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How do kids learn to play fair? What researchers found may surprise you

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  • DENNIS ODA / OCT. 2015

    In this Oct. 31, 2015 file photo, kids waved large circular tarps and flipped balls around during the Hilton Hawaiian Village’s Monster Mash kids party.

That universal truth is something that children seem to understand almost intuitively at a young age, but the path through which they develop a sense of what’s fair and what isn’t — and how they act on injustices — is something that has been a puzzle for social scientists.

Fairness, a willingness to sacrifice for the sake of greater quality, is an ideal that supports cooperation, resource sharing and sacrifice. But it also can lead to competition and greed.

It is often talked about as the basis of human civilization, and it affects every aspect of our lives. As the gap between the world’s top 1 percent and the rest has increased to historic highs in recent years, fairness in material payoffs or inequality has become one of the most important issues of our time.

In an effort to understand how much of this concept is hard-wired into our biology and how much of it is cultural, a team of psychologists and anthropologists led by Harvard University professor Felix Warneken traveled to seven countries to study how different groups of children play fair.

Their work, which was published in the journal Nature, was focused on the children’s reaction to two types of scenarios that are unfair. The first, disadvantageous inequity, occurs when one receives less than a peer. The second, advantageous inequity, happens when one receives more than a peer.

The theory has been that these are two distinct concepts that emerge at different ages and use different parts of the brain. But little has been known about environmental influences until this study.

Both are believed to be part of the glue that holds societies together.

An aversion to disadvantageous inequity “can provide long-term benefits by preventing competitors from attaining a relative advantage and signaling that one will not tolerate being exploited,” Warneken, a social sciences professor, and his co-authors wrote.

Advantageous inequity aversion “entails a larger immediate sacrifice by rejecting a relative advantage. It may signal that one is a good cooperative partner who will not exploit others.”

Previous studies have found that a distaste for disadvantageous inequity develops in children by the time they are 4. Advantageous inequity aversion, on the other hand, doesn’t appear until closer to 8. That seems to indicate the influence of social norms.


The new study, believed to be the first to look at inequity aversion across societies in children, was seeking to find out more about which aspects of fairness might be universal and which might be culturally driven. To that end, the researchers designed an “inequity game” that they used to test 866 pairs of children ages 4 to 15 in Canada, India, Mexico, Peru, Senegal, Uganda and the United States.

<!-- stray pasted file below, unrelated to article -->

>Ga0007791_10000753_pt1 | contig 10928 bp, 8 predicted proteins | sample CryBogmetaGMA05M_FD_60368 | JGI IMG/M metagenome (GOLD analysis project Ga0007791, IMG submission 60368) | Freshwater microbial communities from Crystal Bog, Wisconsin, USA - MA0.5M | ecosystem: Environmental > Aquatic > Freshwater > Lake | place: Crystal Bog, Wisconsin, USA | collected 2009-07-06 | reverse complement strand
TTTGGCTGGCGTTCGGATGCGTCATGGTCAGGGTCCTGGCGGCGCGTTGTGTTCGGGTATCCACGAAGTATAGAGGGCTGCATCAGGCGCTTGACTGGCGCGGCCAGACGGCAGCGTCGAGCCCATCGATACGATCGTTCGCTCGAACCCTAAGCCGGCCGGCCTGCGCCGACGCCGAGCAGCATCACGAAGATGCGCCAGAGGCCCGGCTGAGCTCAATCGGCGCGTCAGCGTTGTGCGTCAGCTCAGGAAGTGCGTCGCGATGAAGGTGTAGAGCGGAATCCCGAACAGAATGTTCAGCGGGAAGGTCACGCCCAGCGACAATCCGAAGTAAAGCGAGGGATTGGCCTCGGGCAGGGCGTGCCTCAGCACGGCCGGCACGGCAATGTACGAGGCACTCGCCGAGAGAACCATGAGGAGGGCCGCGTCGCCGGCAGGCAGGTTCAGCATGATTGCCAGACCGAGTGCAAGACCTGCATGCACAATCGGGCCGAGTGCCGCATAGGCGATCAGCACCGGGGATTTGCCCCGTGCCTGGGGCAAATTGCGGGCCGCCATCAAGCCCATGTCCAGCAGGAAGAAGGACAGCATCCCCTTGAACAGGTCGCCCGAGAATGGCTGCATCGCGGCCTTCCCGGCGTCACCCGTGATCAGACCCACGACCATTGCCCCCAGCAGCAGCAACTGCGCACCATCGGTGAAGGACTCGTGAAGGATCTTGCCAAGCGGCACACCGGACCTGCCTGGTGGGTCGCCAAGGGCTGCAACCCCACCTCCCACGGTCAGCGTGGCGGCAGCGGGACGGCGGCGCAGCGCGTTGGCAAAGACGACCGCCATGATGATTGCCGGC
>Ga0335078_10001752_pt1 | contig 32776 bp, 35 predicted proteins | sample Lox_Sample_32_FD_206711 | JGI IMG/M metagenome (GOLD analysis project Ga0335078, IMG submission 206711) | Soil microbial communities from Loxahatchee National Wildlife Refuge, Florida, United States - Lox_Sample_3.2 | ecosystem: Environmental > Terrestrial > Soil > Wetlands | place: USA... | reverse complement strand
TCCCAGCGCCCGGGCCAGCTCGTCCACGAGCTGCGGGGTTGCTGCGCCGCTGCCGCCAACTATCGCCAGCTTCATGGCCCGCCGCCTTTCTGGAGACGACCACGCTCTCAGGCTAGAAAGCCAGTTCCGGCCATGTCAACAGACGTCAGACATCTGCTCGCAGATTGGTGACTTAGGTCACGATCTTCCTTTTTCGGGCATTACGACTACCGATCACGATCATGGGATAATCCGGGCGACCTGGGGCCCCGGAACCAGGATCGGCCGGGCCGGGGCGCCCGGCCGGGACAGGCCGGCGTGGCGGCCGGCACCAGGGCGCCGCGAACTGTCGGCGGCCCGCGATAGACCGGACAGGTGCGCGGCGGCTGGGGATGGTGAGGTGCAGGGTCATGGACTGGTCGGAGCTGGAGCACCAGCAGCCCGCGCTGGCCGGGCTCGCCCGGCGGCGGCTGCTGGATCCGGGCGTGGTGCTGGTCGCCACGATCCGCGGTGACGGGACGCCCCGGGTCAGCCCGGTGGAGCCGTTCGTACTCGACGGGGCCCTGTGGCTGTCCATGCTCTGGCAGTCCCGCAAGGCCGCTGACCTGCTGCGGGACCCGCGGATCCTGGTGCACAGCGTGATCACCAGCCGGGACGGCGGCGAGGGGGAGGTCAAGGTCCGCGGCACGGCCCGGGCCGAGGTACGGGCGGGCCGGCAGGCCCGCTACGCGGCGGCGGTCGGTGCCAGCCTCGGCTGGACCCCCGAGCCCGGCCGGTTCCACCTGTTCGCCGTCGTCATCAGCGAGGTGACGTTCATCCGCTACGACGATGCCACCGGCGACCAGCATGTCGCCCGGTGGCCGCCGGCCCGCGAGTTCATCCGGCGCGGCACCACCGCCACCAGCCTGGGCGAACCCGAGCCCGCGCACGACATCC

Co-author Peter Blake, an assistant professor of psychology at Boston University, explained that the experiment was specifically designed to see how children would respond to two sides of inequality and how they made decisions that affected both themselves and a peer.

The rules were simple: Two children of the same gender and similar age were seated across from each other and were offered some Skittles candy. Sometimes the allocations were equal and sometimes they were not. One of the two children got to decide whether both of them accepted the allocation or rejected it.

The experiment was set up to work through a machine that required the child to pull on one handle to accept the deal — resulting in the candy being poured into a bowl for each child — and a different handle to reject it — dumping the sweets into a third bowl where neither one would get to eat it.

In all seven societies — which ranged from small villages with a subsistence economy to large industrialized cities — the results indicated a rejection of disadvantageous inequity. That is, when the children were allocated less candy than their peers, they tended to route all the treats into the bowl that no one could access.

That was expected. “This seems to be a basic human response to getting less than someone else,” said study co-author Katherine McAuliffe, an assistant professor at Boston College.

Whether they were rejecting the candy out of frustration or meanness, the children were motivated to deprive others of an advantage, she said.


The reactions to advantageous inequity were more mixed. Children in only three countries — the United States, Canada and Uganda — had a tendency to reject unequal distributions of candy when they got more than their peers.

“In these societies, rejections of advantageous allocations increased with age. … Given that Western societies tend to emphasize establishing and enforcing norms of equality, it is possible that children in these communities face social pressures to internalize and enact these norms earlier in development compared to other societies,” the researchers wrote, noting that although Uganda is a non-Western society, the schools they recruited their subjects from tended to have Western teachers.

Blake said the differing results on the two types of inequality show that “different psychological processes may be at work depending on whether someone is at an advantage or disadvantage.”


©2016 Star Tribune (Minneapolis)

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